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Museum of Motherhood

Monday Muse by MomScholar

A few weeks ago blogger for the Motherlode Lisa Belkin wrote an article for the New York Times entitled “Calling Mr. Mom?”  The article reiterates many of the same statistics as recent articles about the equality of women on paper vs. the equality women feel.  No matter how you look at it women and men are still not equal in the work place or in the home.

While this may seem like a problem that is fairly current, at least since the second wave of feminism in the 60s and 70s, it actually was foreseen by the suffragists, over 90 years ago.  Crystal Eastman wrote a speech after the vote was won entitled “Now we can begin”.  In the speech she told women that the vote was just one battle in the war of equality.  She said the fight for economic independence would be every bit as tough, but what will be even more difficult will be to have men become equal in the home.  She said “It must be womanly as well as manly to earn your own living, to stand on your own feet. And it must be manly as well as womanly to know how to cook and sew and clean and take care of yourself in the ordinary exigencies of life. I need not add that the second part of this revolution will be more passionately resisted than the first.”  She went on to talk about how men have been groomed to be “no good around the house” and it must start with raising boys to accept and seek out responsibilities in running a household and raising children.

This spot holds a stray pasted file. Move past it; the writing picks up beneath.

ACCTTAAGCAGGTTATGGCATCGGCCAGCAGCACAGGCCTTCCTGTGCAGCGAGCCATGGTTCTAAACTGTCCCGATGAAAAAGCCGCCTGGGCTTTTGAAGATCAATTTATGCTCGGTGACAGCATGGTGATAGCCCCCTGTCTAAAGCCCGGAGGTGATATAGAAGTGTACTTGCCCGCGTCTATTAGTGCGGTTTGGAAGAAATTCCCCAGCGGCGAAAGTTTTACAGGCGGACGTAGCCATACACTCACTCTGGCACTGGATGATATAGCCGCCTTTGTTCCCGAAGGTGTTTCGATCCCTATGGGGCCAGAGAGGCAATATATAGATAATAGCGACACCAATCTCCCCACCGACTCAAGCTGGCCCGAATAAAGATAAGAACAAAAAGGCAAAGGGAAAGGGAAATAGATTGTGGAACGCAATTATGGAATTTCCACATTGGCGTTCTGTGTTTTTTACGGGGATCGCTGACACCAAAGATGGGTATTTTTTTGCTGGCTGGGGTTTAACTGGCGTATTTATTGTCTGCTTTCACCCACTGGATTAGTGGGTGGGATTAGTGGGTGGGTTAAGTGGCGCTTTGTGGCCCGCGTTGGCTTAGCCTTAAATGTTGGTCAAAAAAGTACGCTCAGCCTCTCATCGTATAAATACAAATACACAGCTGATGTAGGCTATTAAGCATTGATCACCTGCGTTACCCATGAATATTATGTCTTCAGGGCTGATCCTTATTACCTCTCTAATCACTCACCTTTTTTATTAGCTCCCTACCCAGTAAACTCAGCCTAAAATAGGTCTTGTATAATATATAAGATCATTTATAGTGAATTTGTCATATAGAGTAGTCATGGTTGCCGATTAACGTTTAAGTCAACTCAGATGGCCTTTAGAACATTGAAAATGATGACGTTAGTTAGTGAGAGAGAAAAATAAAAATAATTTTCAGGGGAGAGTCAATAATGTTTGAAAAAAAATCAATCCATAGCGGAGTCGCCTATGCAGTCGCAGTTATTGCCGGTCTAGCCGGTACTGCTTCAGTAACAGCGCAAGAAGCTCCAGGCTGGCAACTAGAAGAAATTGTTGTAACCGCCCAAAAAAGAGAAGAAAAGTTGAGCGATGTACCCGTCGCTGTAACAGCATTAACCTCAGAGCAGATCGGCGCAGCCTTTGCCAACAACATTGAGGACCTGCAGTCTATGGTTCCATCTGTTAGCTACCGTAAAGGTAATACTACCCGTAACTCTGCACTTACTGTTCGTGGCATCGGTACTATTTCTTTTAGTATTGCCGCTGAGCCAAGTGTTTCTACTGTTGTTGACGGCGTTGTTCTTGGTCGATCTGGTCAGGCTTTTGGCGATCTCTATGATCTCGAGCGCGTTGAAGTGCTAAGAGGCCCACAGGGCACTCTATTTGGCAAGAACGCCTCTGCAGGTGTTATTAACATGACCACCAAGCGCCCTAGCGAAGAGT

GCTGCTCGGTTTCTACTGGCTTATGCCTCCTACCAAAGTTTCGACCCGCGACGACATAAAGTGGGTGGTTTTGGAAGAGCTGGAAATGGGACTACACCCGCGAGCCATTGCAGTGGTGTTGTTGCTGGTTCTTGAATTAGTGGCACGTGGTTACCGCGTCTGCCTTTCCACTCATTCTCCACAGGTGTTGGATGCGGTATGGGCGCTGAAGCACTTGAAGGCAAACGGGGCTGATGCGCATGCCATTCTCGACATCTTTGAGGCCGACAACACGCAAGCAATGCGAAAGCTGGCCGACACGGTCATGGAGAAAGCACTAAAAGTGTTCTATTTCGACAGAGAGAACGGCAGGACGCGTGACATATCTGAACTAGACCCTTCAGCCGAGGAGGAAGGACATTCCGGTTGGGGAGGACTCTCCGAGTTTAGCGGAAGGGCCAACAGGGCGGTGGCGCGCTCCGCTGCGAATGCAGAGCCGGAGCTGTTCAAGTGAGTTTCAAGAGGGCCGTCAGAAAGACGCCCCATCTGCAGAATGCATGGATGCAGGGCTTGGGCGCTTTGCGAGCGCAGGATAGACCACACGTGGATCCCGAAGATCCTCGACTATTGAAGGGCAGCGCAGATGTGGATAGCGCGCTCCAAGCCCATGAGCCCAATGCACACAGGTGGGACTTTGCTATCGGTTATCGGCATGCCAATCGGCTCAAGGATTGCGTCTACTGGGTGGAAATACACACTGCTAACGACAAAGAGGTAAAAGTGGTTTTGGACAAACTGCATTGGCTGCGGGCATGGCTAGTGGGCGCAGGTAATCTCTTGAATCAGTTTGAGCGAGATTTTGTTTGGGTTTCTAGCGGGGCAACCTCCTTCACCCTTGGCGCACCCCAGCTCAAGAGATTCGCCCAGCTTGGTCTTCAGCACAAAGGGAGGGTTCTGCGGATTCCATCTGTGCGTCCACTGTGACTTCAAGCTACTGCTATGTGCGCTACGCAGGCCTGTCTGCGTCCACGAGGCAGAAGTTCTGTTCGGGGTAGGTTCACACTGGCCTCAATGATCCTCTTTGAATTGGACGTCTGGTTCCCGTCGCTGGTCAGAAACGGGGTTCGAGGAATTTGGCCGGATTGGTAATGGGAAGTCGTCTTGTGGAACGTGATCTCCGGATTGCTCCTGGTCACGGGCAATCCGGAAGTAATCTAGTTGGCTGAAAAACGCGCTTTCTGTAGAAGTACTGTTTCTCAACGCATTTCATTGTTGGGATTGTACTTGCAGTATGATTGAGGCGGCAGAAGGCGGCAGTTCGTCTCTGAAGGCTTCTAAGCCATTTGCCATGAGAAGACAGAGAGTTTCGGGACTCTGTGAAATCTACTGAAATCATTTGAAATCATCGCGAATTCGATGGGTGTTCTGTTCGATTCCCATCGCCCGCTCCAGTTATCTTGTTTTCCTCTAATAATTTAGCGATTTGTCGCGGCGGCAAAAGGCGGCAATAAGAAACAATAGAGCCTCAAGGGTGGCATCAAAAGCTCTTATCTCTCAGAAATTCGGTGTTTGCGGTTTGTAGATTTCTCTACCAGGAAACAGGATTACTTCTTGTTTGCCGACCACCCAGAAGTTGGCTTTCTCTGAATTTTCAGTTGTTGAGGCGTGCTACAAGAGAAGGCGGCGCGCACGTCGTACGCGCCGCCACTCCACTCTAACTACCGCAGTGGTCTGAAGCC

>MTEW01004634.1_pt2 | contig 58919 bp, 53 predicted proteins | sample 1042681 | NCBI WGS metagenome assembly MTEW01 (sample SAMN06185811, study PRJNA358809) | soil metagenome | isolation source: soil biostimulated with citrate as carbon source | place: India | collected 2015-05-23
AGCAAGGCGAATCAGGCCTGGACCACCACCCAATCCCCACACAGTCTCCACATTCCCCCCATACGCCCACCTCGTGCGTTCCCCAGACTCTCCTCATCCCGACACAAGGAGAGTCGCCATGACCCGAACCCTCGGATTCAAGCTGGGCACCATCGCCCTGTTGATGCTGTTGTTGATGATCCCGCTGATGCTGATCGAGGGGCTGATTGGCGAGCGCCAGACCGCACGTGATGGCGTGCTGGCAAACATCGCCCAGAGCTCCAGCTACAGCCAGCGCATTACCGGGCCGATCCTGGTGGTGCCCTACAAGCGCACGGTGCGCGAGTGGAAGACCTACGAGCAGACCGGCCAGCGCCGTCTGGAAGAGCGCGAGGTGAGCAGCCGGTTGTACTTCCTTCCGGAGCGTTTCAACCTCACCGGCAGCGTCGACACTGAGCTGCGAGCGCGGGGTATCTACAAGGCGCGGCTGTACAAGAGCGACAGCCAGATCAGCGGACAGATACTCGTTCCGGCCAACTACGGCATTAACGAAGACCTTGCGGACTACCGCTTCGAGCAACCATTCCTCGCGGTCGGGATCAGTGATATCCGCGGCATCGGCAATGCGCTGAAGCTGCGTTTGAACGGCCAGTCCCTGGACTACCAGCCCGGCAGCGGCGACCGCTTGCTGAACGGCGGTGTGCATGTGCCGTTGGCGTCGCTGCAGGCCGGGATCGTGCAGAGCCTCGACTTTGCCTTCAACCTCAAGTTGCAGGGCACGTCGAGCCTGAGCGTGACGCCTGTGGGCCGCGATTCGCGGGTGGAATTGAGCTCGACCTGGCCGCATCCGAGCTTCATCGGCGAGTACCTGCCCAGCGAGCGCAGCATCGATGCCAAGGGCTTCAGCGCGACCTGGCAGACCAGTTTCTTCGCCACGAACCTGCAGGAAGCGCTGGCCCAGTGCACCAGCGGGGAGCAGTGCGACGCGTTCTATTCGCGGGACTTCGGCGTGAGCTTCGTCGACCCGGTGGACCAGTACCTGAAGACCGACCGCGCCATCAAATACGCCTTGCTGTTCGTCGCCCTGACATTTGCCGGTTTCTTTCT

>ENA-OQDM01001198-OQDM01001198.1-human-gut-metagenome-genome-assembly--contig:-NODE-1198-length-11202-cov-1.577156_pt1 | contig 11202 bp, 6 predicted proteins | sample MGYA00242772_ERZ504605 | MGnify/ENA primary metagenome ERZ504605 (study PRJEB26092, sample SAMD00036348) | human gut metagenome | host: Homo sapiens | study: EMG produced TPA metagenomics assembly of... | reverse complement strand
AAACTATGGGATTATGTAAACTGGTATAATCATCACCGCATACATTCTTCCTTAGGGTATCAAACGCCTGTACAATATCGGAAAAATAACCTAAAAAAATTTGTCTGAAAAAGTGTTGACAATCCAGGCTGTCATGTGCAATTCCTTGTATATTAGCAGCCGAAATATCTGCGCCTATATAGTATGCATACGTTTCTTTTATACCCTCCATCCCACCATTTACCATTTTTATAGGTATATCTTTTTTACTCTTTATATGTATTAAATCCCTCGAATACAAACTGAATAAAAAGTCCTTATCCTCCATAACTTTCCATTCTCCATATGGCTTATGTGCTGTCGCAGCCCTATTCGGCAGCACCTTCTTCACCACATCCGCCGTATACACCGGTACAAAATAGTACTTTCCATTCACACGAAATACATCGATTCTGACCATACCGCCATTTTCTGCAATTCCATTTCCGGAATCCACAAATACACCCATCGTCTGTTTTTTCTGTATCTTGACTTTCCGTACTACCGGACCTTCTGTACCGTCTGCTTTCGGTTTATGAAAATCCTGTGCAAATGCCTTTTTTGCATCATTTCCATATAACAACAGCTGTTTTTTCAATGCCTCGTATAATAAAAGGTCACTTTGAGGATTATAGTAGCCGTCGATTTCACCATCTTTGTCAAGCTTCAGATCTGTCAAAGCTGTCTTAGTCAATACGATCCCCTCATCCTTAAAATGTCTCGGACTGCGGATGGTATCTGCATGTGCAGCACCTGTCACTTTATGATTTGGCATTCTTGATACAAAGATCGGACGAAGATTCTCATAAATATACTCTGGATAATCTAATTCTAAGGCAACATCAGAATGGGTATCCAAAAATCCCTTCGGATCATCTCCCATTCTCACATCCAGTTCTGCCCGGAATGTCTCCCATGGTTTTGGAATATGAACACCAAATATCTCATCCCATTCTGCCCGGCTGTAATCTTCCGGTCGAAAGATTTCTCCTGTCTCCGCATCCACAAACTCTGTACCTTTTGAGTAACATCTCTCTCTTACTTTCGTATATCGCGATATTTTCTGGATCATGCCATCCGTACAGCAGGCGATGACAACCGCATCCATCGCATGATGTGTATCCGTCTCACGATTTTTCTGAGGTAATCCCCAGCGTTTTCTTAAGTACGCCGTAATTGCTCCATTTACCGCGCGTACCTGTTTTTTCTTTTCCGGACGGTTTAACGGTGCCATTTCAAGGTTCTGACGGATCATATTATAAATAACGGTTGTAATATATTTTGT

I know in my own life this has been difficult.  There are certain things that my husband does to carry his weight, he’s not bad at laundry and I think actually  enjoys vacuuming, but even if he did exactly half of the “tasks” associated with running a household and raising children, it still wouldn’t be equal.  Because, at least for me, it’s not the tasks of everyday life that can make me feel like my life is not my own, it is the mental gymnastics that I run through at every stage of my children’s life.  Is their self-esteem high enough?  Are they nice to others?  Are other kids nice to them?  Will they succeed in school?  Will they succeed in life?  And what am I doing or what am I missing that will make this house of cards collapse.